The infusion of data, automation, and agriculture may be the solution to global food security.

By the year 2050, the world’s population is projected to exceed 10 billion, around 70% of which will be living in cities.

This population spike has a lot of consequences in the various sectors of our society. One exceptionally pronounced effect would be in the global food supply. With the increase in demand, food production must be capable of keeping up.

Given the rate and the distribution of population growth, there is one attractive approach to agriculture that may help in tackling this problem: urban farming.

What is urban farming?

In simple terms, urban farming pertains to the operation of agriculture in the city setting.

Agriculture being performed in the city context means that it will be immersed in urban policies and technological developments present in the city. The consequence of this immersion is a change not only in the location where farming is being conducted but also a change in the way of farming itself.

Urban farming is characterised by its focus on the mindful use of limited resources and the attempt to make agricultural practices more sustainable than the traditional approaches.

How is urban farming better than the traditional approach?

Source: Temasek

In urban farming, there is a higher level of control in the environment where crops are being cultivated. Through the use of sensors, LED lights, and other automated farming tools, urban farmers can emulate ideal conditions for plant growth, lessen the risk of diseases, and eliminate the seasonality of crops.

The ability to precisely control the environment has three key benefits:

  1. It leads to greater yields since the environment can be adjusted exactly to a plant’s needs for maximum growth.
  2. There would be less waste since the excess usage of resources like water and fertiliser can be prevented.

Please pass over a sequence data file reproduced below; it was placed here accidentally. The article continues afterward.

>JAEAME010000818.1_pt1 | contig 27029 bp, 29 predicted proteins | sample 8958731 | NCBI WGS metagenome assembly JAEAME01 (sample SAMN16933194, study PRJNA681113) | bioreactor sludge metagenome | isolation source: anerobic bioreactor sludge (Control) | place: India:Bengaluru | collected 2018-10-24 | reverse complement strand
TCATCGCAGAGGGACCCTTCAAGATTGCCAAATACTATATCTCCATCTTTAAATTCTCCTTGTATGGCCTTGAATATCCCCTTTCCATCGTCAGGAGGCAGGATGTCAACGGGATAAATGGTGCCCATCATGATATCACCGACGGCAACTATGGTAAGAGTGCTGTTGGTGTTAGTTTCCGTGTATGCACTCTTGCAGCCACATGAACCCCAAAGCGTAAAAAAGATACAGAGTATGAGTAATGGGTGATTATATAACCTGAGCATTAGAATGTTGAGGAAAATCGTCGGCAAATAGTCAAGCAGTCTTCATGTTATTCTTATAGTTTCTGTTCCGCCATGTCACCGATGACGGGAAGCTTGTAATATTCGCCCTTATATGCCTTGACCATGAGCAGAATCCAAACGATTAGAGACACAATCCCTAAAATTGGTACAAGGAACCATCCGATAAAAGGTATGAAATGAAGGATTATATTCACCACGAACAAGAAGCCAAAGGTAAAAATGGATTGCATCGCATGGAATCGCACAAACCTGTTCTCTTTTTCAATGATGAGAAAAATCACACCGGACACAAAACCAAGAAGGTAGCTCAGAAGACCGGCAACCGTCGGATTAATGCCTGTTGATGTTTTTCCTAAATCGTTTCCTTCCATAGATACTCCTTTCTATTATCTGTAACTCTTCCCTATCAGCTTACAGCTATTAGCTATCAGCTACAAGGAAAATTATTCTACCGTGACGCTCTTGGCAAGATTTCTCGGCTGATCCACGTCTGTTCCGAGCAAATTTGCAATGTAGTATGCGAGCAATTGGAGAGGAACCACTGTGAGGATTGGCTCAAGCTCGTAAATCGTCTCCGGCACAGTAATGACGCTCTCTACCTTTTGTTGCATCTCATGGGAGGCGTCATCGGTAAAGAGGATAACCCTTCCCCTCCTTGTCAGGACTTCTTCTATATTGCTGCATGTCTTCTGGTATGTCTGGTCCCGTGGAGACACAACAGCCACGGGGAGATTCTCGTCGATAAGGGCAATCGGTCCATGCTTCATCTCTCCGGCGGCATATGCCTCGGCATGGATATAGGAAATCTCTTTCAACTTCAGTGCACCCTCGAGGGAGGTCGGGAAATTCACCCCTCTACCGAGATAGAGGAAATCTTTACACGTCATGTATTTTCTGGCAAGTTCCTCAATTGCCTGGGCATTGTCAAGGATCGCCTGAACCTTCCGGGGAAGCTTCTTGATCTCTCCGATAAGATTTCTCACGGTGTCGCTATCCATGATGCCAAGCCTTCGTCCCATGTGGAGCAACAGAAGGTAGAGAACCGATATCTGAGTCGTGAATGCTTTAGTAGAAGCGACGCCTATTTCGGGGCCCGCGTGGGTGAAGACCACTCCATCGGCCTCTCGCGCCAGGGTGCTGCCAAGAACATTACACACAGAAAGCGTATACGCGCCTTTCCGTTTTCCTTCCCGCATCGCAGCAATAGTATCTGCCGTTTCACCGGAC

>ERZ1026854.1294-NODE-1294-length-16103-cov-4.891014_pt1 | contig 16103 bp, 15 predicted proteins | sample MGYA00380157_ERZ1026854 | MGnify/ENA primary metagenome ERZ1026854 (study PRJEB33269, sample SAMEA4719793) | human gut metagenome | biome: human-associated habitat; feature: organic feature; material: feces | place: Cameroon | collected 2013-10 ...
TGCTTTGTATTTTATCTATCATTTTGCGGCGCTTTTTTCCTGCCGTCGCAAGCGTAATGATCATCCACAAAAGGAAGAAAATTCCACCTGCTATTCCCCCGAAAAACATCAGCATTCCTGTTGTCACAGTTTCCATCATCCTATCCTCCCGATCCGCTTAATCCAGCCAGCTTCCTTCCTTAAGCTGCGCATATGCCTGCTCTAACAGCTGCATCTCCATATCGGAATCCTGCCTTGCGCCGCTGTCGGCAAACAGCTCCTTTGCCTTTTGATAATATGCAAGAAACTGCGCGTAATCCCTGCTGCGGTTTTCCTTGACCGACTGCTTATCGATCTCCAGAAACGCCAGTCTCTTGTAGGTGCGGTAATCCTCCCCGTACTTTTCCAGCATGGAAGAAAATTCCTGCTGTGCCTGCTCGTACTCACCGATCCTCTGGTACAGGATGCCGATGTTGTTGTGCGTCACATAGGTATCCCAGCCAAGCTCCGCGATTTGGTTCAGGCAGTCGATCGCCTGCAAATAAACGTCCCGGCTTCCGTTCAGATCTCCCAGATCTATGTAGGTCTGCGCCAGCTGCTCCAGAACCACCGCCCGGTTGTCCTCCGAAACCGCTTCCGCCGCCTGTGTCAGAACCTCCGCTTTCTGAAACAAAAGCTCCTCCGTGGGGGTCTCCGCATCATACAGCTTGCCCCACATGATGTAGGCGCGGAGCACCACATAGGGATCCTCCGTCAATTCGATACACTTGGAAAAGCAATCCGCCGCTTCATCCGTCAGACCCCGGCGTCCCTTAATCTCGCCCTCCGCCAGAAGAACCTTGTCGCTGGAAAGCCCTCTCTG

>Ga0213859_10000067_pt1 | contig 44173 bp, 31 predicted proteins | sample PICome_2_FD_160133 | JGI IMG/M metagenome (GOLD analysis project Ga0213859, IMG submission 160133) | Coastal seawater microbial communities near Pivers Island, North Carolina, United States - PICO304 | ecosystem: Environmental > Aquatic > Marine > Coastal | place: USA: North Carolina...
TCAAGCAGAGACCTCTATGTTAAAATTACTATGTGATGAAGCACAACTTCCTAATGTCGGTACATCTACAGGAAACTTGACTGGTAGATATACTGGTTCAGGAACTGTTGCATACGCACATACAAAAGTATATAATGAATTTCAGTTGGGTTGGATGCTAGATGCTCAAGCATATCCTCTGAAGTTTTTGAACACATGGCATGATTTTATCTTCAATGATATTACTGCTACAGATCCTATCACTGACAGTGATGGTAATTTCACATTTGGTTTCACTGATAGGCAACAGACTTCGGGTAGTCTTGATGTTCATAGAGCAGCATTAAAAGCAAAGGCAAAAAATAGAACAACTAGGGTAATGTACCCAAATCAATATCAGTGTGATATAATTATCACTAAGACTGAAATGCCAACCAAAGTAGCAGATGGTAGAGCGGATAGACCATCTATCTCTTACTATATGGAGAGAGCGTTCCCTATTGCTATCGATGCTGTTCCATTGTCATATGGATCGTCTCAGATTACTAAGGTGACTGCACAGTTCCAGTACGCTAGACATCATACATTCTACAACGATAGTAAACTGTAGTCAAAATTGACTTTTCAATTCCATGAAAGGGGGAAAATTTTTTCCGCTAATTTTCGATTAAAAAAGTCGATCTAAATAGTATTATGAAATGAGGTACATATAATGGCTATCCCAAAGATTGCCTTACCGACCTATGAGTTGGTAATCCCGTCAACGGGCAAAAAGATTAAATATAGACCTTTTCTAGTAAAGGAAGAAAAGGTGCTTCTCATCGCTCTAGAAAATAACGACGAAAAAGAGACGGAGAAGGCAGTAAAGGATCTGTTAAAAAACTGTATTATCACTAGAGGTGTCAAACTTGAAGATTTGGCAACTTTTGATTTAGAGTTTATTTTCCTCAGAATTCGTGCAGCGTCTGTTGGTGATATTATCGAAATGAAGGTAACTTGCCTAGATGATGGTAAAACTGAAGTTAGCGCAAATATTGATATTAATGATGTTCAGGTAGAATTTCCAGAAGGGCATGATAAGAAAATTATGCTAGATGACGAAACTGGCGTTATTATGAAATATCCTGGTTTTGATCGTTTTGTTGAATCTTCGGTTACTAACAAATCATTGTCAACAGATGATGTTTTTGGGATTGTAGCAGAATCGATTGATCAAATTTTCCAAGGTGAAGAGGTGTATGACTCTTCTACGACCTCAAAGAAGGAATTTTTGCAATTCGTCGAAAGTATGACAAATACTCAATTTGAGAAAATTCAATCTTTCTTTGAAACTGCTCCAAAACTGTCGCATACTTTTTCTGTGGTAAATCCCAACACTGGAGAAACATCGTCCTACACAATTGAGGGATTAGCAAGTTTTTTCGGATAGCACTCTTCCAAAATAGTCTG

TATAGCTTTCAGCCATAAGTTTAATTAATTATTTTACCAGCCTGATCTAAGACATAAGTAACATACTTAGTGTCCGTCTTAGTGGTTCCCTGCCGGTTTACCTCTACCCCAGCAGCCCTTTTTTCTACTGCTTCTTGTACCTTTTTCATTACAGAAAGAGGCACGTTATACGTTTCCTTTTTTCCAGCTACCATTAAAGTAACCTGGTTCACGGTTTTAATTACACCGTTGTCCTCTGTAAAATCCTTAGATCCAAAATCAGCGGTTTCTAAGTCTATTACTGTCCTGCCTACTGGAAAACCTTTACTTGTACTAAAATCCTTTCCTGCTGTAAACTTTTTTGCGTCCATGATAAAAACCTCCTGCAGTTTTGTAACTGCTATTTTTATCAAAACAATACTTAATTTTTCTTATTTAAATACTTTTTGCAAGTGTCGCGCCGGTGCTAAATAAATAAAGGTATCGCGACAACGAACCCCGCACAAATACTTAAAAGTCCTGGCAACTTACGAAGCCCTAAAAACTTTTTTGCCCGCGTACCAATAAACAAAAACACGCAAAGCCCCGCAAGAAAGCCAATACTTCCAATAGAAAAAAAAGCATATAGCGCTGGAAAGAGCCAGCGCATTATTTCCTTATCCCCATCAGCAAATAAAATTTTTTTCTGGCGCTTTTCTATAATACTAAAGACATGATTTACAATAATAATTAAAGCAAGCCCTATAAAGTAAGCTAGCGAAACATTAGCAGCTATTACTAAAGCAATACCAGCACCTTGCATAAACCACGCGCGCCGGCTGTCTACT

3. Apart from the quantity of crops, their quality will also be improved due to being cultivated in ideal growing conditions.

Apart from these benefits, being able to grow crops in the city also means that transportation costs will be lowered. At the same time, carbon emissions linked with transportation can also be cut down.

What are some examples of urban farming tech?

A typical execution of urban agriculture comes in the form of vertical farming.

Source: Food + City

In Camden in London, Aerofarms have transformed empty lots into futuristic vertical community farms. Plants — typically leafy greens which don’t need much light — are cultivated in multilevel farms with LED lighting to emulate natural lighting conditions. This layout allows higher food production in cities where available land is scarce as well as the more efficient use of water.

This indoor farming technique is promising, but it is not suitable for all types of crops. For example, staple crops like rice, wheat, and corn are not suitable for a vertical farming configuration.

The dependence of vertical farms on LED lights also inflates energy cost though technological developments are expected to lower this down in the future.

Source: Tech Crunch

Agricool is a French startup which uses containers to grow strawberries all year long. Similar to vertical farms, the indoor configuration of these containers provides urban farmers an unprecedented level of control. However, this means that it also suffers from the inflated energy cost since it depends on LED lights.

The end result?  GMO-free and pesticide-free strawberries produced in the city. Eventually, the company intends to expand Agricool for other fruits and vegetables.

Bangkok’s Thammasat University rooftop farm

In Bangkok’s Thammasat University, the largest urban rooftop farm in Asia can be seen. Unlike vertical farms, rooftop farms can grow rice as well as other vegetables and herbs since they use natural light. This means that they also use less energy since sunlight is free to use unlike LED.

The concept may be simple, but the use of rooftop farms is a clever way to maximise the use of land space and encourage people to participate in farming activities.

Urban farming does not have to involve flashy technology. Even in the comfort of your own home, you can also begin growing your own plants for your own consumption. In this simple way, you are also strengthening food security in your city.

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